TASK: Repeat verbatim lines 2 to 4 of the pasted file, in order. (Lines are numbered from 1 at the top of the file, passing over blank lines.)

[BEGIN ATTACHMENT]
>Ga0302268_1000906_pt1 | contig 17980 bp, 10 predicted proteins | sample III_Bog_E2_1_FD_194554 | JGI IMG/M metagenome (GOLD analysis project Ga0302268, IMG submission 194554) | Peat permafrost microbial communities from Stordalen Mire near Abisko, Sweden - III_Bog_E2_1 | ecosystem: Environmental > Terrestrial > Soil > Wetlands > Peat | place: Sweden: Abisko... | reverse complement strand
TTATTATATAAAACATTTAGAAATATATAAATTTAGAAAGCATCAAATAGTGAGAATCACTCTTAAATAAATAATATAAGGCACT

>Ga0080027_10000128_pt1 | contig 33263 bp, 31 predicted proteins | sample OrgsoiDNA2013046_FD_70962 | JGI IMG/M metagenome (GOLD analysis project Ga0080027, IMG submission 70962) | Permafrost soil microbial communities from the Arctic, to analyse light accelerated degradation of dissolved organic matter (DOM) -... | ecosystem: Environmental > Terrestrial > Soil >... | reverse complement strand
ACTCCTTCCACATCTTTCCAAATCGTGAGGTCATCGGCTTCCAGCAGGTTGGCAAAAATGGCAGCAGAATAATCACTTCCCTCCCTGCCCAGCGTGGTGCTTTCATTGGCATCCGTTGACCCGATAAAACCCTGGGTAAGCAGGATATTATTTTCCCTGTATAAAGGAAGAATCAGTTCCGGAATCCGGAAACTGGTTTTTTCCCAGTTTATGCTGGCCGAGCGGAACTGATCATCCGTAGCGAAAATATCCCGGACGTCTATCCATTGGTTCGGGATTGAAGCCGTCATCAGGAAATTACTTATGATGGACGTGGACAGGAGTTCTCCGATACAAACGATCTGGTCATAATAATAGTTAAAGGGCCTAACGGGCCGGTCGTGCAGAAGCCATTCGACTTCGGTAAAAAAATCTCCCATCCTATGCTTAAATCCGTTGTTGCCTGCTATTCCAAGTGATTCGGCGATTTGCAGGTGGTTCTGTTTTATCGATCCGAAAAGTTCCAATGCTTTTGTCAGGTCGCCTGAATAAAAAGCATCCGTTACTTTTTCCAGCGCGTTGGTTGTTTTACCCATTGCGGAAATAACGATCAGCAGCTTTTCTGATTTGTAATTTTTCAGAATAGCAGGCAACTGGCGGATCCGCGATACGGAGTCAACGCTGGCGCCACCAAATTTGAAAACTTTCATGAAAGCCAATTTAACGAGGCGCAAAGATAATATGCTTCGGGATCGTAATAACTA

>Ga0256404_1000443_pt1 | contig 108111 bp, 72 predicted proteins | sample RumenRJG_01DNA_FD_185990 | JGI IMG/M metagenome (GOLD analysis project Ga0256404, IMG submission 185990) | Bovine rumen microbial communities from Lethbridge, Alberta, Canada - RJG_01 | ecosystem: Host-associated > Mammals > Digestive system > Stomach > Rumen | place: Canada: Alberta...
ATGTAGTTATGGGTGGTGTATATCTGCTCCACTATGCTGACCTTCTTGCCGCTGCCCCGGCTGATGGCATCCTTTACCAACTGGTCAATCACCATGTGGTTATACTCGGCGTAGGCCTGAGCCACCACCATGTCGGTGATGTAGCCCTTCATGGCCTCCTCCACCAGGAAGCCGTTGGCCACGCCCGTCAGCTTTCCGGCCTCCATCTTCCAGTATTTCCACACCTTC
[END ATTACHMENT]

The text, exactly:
TTATTATATAAAACATTTAGAAATATATAAATTTAGAAAGCATCAAATAGTGAGAATCACTCTTAAATAAATAATATAAGGCACT

>Ga0080027_10000128_pt1 | contig 33263 bp, 31 predicted proteins | sample OrgsoiDNA2013046_FD_70962 | JGI IMG/M metagenome (GOLD analysis project Ga0080027, IMG submission 70962) | Permafrost soil microbial communities from the Arctic, to analyse light accelerated degradation of dissolved organic matter (DOM) -... | ecosystem: Environmental > Terrestrial > Soil >... | reverse complement strand
ACTCCTTCCACATCTTTCCAAATCGTGAGGTCATCGGCTTCCAGCAGGTTGGCAAAAATGGCAGCAGAATAATCACTTCCCTCCCTGCCCAGCGTGGTGCTTTCATTGGCATCCGTTGACCCGATAAAACCCTGGGTAAGCAGGATATTATTTTCCCTGTATAAAGGAAGAATCAGTTCCGGAATCCGGAAACTGGTTTTTTCCCAGTTTATGCTGGCCGAGCGGAACTGATCATCCGTAGCGAAAATATCCCGGACGTCTATCCATTGGTTCGGGATTGAAGCCGTCATCAGGAAATTACTTATGATGGACGTGGACAGGAGTTCTCCGATACAAACGATCTGGTCATAATAATAGTTAAAGGGCCTAACGGGCCGGTCGTGCAGAAGCCATTCGACTTCGGTAAAAAAATCTCCCATCCTATGCTTAAATCCGTTGTTGCCTGCTATTCCAAGTGATTCGGCGATTTGCAGGTGGTTCTGTTTTATCGATCCGAAAAGTTCCAATGCTTTTGTCAGGTCGCCTGAATAAAAAGCATCCGTTACTTTTTCCAGCGCGTTGGTTGTTTTACCCATTGCGGAAATAACGATCAGCAGCTTTTCTGATTTGTAATTTTTCAGAATAGCAGGCAACTGGCGGATCCGCGATACGGAGTCAACGCTGGCGCCACCAAATTTGAAAACTTTCATGAAAGCCAATTTAACGAGGCGCAAAGATAATATGCTTCGGGATCGTAATAACTA